If the pro-toll lobbyists are successful, we should probably just fire up the handbasket.
If they get their way, mobility as we know it will never be the same.
Toll agencies, think tanks and technology vendors are among those converging in D.C. for a big conference on Monday and Tuesday, and they have an agenda. They have plans to toll America.
“We’ve always had toll roads, so what’s a few more?” some might ask.
This is not about a few more toll roads, and these are not small-time people.
You will likely come across the name IBTTA – the International Bridge, Tunnel and Turnpike Association. They’re the owners, operators and toll vendors who are making the big push for Congress to lift restrictions on tolling. They want the go-ahead to slap tolls on as many roads as they can, even interstate highways.
And Congress is particularly vulnerable right now. Many key lawmakers are simply not interested in raising fuel taxes – the tried-and-true method of paying for highways and bridges since Eisenhower.
Had fuel-tax rates actually kept up with inflation since they were last increased in 1993, the National Highway System would be in tremendous shape. In fact, the highway fund would probably have a healthy surplus the way it did back then.
If fuel taxes are indeed off the table in the next highway bill, lawmakers will continue to look for alternatives.
The toll road lobby is swooping in to grease some palms and sell the idea of toll roads.
Simply put, tolls are taxes on mobility. This is especially true for truckers who pay considerable amounts to use the roadway system. The average motorist currently pays about $95 a year in fuel taxes to use the nation’s roads and bridges, whereas it wouldn’t be a stretch for truckers to pay $4,000 to $6,000 just in fuel taxes. That number would be much higher for those buying new equipment and paying the 12 percent excise tax.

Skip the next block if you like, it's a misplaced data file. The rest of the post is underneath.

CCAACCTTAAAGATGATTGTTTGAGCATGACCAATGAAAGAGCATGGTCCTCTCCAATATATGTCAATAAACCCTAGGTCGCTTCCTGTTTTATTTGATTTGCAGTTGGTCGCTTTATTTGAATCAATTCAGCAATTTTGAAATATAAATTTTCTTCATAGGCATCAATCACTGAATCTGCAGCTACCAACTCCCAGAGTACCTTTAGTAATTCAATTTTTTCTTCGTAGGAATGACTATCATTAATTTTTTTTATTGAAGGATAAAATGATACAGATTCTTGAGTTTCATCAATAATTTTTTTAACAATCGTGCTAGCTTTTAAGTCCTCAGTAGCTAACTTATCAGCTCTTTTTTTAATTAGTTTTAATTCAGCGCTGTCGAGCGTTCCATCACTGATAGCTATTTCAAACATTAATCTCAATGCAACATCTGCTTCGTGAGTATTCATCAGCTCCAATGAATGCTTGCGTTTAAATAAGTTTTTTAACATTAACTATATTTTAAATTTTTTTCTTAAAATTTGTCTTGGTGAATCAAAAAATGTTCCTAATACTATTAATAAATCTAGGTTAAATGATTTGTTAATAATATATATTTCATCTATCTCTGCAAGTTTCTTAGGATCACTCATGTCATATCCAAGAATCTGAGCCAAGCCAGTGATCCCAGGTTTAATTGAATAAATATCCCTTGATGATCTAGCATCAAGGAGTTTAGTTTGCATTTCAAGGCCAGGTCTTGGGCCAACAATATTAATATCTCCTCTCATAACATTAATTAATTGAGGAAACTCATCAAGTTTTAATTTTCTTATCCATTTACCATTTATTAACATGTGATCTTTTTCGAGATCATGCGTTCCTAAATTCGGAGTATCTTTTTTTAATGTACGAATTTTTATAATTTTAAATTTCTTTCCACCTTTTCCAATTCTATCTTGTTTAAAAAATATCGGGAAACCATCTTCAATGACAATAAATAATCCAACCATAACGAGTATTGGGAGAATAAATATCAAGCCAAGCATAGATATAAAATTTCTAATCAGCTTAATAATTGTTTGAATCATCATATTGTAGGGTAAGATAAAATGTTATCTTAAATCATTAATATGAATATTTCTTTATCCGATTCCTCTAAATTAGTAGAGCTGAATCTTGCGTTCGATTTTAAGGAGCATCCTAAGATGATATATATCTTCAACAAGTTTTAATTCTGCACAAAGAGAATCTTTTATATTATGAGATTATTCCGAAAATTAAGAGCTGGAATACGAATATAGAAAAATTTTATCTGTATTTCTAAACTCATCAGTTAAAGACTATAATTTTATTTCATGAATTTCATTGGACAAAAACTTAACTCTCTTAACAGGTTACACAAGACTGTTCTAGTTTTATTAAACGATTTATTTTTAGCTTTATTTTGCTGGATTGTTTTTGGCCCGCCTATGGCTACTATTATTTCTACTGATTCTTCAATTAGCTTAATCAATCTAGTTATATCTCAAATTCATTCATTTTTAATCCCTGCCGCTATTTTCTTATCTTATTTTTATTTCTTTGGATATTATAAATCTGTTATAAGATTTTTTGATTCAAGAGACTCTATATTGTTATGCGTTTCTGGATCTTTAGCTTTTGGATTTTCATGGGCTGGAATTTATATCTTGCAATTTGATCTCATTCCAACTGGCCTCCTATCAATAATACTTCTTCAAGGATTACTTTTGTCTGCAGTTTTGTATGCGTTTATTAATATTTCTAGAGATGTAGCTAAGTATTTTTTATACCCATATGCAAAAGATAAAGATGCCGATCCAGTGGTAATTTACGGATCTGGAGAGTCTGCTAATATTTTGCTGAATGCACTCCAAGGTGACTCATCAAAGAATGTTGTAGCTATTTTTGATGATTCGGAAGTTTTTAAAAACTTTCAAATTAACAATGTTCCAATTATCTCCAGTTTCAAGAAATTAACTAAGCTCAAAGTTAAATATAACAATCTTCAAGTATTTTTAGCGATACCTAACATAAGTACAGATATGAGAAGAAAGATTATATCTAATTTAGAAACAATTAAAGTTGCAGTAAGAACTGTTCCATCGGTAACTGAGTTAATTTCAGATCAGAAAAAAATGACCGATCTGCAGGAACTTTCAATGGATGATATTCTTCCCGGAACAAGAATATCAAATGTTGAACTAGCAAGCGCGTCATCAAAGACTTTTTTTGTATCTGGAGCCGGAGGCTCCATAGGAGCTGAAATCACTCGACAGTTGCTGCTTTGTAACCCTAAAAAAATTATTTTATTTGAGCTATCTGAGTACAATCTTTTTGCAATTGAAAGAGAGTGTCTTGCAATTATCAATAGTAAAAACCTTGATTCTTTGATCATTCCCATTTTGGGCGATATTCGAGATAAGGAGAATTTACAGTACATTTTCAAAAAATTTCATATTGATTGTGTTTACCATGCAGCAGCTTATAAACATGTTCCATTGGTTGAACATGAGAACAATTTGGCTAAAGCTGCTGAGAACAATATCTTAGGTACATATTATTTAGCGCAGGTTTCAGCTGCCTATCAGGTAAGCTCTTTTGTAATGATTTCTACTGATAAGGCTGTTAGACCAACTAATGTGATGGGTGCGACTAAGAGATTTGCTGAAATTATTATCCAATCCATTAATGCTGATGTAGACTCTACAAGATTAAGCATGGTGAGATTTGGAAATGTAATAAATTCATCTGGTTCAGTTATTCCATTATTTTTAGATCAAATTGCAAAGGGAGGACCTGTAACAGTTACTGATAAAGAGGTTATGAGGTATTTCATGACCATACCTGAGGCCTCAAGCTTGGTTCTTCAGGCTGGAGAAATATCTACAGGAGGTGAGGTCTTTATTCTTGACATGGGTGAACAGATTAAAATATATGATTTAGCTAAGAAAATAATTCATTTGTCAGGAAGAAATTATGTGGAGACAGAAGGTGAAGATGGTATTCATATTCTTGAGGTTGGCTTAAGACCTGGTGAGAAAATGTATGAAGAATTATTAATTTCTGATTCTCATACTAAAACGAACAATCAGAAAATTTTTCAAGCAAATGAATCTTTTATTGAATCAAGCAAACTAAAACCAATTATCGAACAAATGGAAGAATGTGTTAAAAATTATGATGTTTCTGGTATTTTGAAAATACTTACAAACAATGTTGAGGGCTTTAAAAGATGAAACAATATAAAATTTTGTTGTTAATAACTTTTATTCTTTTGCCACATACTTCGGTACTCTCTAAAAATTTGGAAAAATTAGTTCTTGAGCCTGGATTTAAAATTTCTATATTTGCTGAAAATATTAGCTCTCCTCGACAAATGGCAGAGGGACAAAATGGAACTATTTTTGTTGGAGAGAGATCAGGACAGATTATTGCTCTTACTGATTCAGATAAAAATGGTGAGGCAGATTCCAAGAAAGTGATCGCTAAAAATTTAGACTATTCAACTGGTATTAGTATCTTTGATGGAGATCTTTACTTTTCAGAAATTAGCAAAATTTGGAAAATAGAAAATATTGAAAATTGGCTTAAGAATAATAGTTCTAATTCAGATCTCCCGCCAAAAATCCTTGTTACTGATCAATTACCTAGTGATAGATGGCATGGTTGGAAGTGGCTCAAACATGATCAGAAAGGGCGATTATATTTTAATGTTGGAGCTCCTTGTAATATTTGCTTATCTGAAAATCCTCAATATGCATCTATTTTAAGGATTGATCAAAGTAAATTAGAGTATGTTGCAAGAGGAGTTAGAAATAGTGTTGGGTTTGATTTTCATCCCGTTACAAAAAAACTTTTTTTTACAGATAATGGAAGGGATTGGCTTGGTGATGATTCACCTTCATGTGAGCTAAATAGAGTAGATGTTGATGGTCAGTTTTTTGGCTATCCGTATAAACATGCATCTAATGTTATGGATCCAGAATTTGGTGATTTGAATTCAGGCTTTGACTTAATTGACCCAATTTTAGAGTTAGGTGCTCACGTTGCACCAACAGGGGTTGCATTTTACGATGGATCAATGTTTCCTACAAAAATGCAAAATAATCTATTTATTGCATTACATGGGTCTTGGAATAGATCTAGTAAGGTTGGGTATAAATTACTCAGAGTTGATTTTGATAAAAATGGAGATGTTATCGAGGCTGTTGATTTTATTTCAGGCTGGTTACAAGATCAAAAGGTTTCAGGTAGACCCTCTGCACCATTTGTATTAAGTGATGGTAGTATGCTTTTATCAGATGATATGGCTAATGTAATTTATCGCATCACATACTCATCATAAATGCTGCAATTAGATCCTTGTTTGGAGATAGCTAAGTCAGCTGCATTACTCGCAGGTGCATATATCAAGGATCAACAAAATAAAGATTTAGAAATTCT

When considering tolls as a tax on mobility, we rarely hear anyone talk about reducing or waiving the fuel tax for the miles truckers and motorists travel on toll roads. Why not? This should definitely be part of the conversation.
“But tolls are not taxes, they’re user fees,” you say? Perhaps that’s true by court definition, but a toll still comes directly out of the user’s pocket.
Another problem with toll roads is the separation between the government and the authorized toll agency that can pretty much hold a ceremonial public meeting and increase tolls whenever they want. I’m generalizing here, as some states have laws that require legislative action on toll increases.
But many times, the taxpayer is left with no choice but to pay the toll. They can’t vote out a toll agency or its leadership because those are not elected positions.
What can we do to counteract the toll road lobbyists?
We start by establishing relationships and educating elected officials at the local, state and federal level. That way, when we call them and urge them to vote a certain way, they know who they are talking to.
There are lawmakers willing to go to the mat to preserve toll-free, taxpayer-funded roads and fight back against the toll lobby and the big money behind it.
Find out who they are and keep them on speed dial.